The term “psi,” referring to extrasensory perception and psychokinesis, was coined by biologist Bertold P. Wiesner, and first used by psychologist Robert Thouless in a 1942 article in the British Journal of Psychology. In the 1970s, physicists Russel Targ and Harold Puthoff conducted experiments with psychics Uri Geller and Ingo Swann at the Stanford Research Institute (SRI) in Menlo Park, California. They felt that Geller, retired police commissioner Pat Price, and Swann had genuine psychic abilities.
The CIA and the Defense Advance Research Projects Agency (DARPA), overseeing Andrija Puharich, allegedly worked with Geller, Price, and Swann to develop psychic powers for the military. The 1977 arrest in Moscow of Los Angeles Times reporter Robert Toth by the KGB, for taking a paper on telepathy and brain wave biofeedback, proved that the Russians were also tracking top-secret ESP experiments. The US Navy from 1972 until 1995 supposedly conducted research in remote viewing. L.R. Bremseth, then a Navy commander, described it as a broad-based transcendent and asymmetrical research program. Scientists have examined many people who claim to have psychic powers, but results under controlled laboratory conditions have until now remained unclear. A 2008 Newsweek magazine article on paranormal experiences reported:
“According to periodic surveys by Gallup and other pollsters, fully 90 percent of Americans say they have experienced such things or believe they exist.” (“Why We Believe,” Sharon Begley, NEWSWEEK, Nov 3, 2008)
Swiss psychologist Carl Gustav Jung first described his idea of “synchronicity” in the 1920s. Sigmund Freud and Carl Jung first met in 1907 and had a significant influence on each other’s theories. Synchronicity is the relationship of two or more seemingly causally unconnected events occurring together in a meaningful way. To be valid as synchronicity, the events must be unlikely to happen together by chance.
Jung introduced his concept as early as the 1920s but only gave a full description of it in 1951 in an Eranos lecture. In 1952, he published a paper, “Synchronicity — An Acausal Connecting Principle,” in a book with a related study by the physicist and Nobel laureate Wolfgang Pauli. After discussions with both Einstein and Pauli, Jung believed that there were similarities between synchronicity and quantum mechanics.
Synchronicity was explanatory of a dynamic that underlies the human experience. Jung coined the word to describe what he called “temporally coincident occurrences of acausal events.” It was a theory that Jung felt gave convincing evidence for his concepts of archetypes and the collective unconscious from Freud’s psychoanalysis.
Ultrasonic Balance Organs
Throughout the ages, extra-sensory perception has perhaps been the most laughed at and disgraced personal faculty. But now, the sixth sense is after a long wait being studied as an extension of the instinctive consciousness of balance, hearing, and smell. A 2008 New York Times, International Herald Tribune newspaper story reported:
“Essential to a fully embodied sense of self is the vestibular system, a paired set of tiny sensory organs tucked deep into the temporal bone on either side of the head, right near the cochlea of the inner ear. The vestibular system isn’t a high-profile, elitist sense like the famed five of vision, hearing, touch, taste and smell. It’s more of a Joe Sixth-Sense, laboring in anonymity and frequently misunderstood.” (“The unsung system that makes walking possible,” Natalie Angier, International Herald Tribune, Oct 29, 2008)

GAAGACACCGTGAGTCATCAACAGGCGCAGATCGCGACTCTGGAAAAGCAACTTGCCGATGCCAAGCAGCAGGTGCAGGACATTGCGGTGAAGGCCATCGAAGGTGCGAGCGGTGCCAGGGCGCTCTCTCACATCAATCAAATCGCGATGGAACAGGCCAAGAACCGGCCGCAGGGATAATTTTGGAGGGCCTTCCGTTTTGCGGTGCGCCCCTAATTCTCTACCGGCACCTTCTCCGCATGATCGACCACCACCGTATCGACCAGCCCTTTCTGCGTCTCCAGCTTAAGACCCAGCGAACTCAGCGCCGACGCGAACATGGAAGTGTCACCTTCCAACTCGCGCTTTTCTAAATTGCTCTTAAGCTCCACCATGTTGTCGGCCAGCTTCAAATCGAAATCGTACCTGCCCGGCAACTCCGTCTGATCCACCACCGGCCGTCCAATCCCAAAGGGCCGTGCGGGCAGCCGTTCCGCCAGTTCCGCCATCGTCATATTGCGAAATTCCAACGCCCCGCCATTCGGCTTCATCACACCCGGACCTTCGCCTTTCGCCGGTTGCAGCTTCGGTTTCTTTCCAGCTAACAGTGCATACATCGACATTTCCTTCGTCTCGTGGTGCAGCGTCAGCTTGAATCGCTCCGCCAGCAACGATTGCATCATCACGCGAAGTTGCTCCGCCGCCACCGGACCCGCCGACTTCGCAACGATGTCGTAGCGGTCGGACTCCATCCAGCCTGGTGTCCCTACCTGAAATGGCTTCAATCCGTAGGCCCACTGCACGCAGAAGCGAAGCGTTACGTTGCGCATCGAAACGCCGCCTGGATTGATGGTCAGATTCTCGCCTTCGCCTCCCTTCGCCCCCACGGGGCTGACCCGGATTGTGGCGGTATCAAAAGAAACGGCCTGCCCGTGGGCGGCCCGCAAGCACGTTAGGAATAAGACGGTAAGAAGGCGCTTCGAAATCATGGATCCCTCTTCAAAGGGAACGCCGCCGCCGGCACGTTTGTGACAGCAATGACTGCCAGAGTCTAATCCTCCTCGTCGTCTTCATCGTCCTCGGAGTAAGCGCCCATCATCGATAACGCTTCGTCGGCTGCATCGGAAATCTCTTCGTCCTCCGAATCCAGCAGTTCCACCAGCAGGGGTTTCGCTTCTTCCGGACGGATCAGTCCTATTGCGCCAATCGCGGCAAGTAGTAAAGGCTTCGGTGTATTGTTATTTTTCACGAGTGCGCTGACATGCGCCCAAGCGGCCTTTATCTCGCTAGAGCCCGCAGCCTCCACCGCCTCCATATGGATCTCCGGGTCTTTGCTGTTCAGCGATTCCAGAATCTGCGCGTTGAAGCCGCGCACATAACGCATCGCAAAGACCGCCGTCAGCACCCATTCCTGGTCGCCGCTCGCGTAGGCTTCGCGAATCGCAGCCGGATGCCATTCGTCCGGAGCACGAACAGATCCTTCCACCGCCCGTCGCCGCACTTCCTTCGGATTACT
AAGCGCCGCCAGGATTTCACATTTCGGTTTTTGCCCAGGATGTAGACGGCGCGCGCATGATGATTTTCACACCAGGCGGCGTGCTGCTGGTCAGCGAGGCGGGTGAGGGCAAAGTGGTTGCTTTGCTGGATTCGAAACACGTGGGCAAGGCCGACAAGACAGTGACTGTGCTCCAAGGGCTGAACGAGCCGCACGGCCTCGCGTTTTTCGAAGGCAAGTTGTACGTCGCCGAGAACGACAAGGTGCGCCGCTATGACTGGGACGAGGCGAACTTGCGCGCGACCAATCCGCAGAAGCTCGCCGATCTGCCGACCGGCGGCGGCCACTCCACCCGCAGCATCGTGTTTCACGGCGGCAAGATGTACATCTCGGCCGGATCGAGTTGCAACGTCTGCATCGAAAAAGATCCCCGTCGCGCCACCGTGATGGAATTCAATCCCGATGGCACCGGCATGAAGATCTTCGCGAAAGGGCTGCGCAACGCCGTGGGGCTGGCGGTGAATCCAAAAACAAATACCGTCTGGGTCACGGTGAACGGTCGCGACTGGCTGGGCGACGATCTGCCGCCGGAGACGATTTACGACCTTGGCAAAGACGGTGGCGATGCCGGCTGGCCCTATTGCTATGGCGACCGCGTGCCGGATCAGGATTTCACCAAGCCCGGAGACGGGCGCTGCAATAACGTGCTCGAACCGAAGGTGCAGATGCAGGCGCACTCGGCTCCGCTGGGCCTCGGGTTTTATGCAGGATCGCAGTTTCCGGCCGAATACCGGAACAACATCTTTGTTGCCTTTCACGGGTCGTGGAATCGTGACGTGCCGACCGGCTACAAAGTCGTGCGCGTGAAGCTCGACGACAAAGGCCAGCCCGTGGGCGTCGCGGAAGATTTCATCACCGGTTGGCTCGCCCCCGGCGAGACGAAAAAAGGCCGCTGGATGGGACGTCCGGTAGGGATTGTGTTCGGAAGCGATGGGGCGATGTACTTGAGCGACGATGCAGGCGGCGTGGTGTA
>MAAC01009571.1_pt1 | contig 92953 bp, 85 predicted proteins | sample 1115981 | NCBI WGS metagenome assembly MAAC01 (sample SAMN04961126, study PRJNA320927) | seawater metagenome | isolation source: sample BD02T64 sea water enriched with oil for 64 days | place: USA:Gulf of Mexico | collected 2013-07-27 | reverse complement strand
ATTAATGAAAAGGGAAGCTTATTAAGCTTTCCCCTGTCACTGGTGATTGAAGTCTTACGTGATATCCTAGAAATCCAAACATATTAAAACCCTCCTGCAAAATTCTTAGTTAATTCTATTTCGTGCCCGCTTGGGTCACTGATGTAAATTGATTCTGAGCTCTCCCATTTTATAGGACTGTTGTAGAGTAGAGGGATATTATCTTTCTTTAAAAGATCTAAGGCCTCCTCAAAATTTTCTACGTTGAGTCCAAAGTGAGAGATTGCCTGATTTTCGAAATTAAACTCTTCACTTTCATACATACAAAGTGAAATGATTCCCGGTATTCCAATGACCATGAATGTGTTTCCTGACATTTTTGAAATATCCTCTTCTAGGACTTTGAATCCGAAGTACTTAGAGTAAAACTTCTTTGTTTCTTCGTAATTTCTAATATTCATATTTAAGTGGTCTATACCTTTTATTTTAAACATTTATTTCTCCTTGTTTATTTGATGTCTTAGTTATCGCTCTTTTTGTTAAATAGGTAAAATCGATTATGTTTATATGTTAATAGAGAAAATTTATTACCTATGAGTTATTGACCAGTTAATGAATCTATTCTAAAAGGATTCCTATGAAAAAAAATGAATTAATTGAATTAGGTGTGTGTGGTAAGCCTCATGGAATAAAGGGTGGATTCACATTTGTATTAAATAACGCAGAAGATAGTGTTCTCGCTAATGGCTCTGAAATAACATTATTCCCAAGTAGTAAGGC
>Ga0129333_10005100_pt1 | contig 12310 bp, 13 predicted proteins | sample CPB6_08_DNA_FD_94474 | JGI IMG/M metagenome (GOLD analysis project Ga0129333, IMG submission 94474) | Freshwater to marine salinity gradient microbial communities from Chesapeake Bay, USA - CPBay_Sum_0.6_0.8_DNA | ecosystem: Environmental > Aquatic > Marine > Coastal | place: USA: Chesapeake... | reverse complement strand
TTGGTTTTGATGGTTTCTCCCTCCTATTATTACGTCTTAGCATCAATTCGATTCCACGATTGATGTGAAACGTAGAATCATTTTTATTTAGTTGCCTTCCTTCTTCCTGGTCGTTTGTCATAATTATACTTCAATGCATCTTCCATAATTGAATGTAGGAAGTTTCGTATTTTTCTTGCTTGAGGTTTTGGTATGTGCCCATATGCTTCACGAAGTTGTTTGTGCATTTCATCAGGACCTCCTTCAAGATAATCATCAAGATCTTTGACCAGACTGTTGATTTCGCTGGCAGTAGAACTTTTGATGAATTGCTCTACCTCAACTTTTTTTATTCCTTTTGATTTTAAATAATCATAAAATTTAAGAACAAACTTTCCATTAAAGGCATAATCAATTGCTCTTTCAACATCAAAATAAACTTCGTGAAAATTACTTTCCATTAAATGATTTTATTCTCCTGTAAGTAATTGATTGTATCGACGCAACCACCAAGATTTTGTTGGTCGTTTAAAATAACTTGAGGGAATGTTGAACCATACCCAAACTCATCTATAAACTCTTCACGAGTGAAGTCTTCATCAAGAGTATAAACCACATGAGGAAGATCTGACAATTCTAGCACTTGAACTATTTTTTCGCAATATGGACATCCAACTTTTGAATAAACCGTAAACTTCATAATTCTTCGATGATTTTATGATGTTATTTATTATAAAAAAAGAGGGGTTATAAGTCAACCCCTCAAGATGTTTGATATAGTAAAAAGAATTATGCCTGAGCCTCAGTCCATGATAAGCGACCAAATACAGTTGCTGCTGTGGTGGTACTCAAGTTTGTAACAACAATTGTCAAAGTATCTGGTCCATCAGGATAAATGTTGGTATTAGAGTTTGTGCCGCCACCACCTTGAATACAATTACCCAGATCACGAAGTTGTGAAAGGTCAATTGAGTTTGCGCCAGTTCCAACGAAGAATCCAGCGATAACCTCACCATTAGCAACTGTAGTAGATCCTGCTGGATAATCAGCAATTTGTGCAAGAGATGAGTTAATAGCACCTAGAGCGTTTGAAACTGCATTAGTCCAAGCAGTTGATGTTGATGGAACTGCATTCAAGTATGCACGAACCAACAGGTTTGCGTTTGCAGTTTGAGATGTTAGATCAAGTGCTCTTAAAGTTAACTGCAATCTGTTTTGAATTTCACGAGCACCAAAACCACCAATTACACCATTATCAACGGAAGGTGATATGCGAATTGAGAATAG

“Three of the organs are designed to detect twisting movements of the head, by sensing the discrepancy between the angular momentum of the membranes, which are attached to the bone, and that of the free-floating fluid, which lags slightly behind. The other two organs have tiny stones of calcium carbonate, which rise and fall like flakes in a snowglobe and so detect the effects of gravity and of linear head motions, if you’re walking forward, for example, or up stairs.”
Carl Jung believed that many experiences that are “coincidences due to chance” in terms of causality suggested the manifestation of parallel events or circumstances in terms of meaning. His synchronicity concept reflected a mysterious effect very similar to quantum entanglement. Sigmund Freud observed this line of reasoning in his essay “Dreams and Telepathy” (1922) pertaining to synchronicity.
Jung was fascinated by the idea that life was not a series of random events but rather an expression of a deeper order, and that the realization of this was a spiritual awakening. Yet, most scientists in those days barely mentioned the vestibular system and did not dream that it could contain “little organic gyroscopes and linear accelerometers.”
The vestibular system is not only crucial for perceptual stability, but it is also required to produce neural representations of the environment in order to accurately guide our behavior. Loss of function can produce an imbalance that manifests as stress symptoms or a dramatic, sudden onset of vertigo. By harmonizing the brain’s hemispheres, people can stimulate the vestibular system to ease types of stress and create a healthy, balanced attentive state:
“Tel Aviv University researchers discovered a link between balance and anxiety in children and that improving balance may ease anxiety. Dr. Orit Bart at Tel Aviv University’s School of Health Professions and colleagues found that a simple course of physical treatment for balance problems can also resolve anxiety issues in children.” (“Improving balance may ease anxiety,” UPI, Jan. 27, 2009)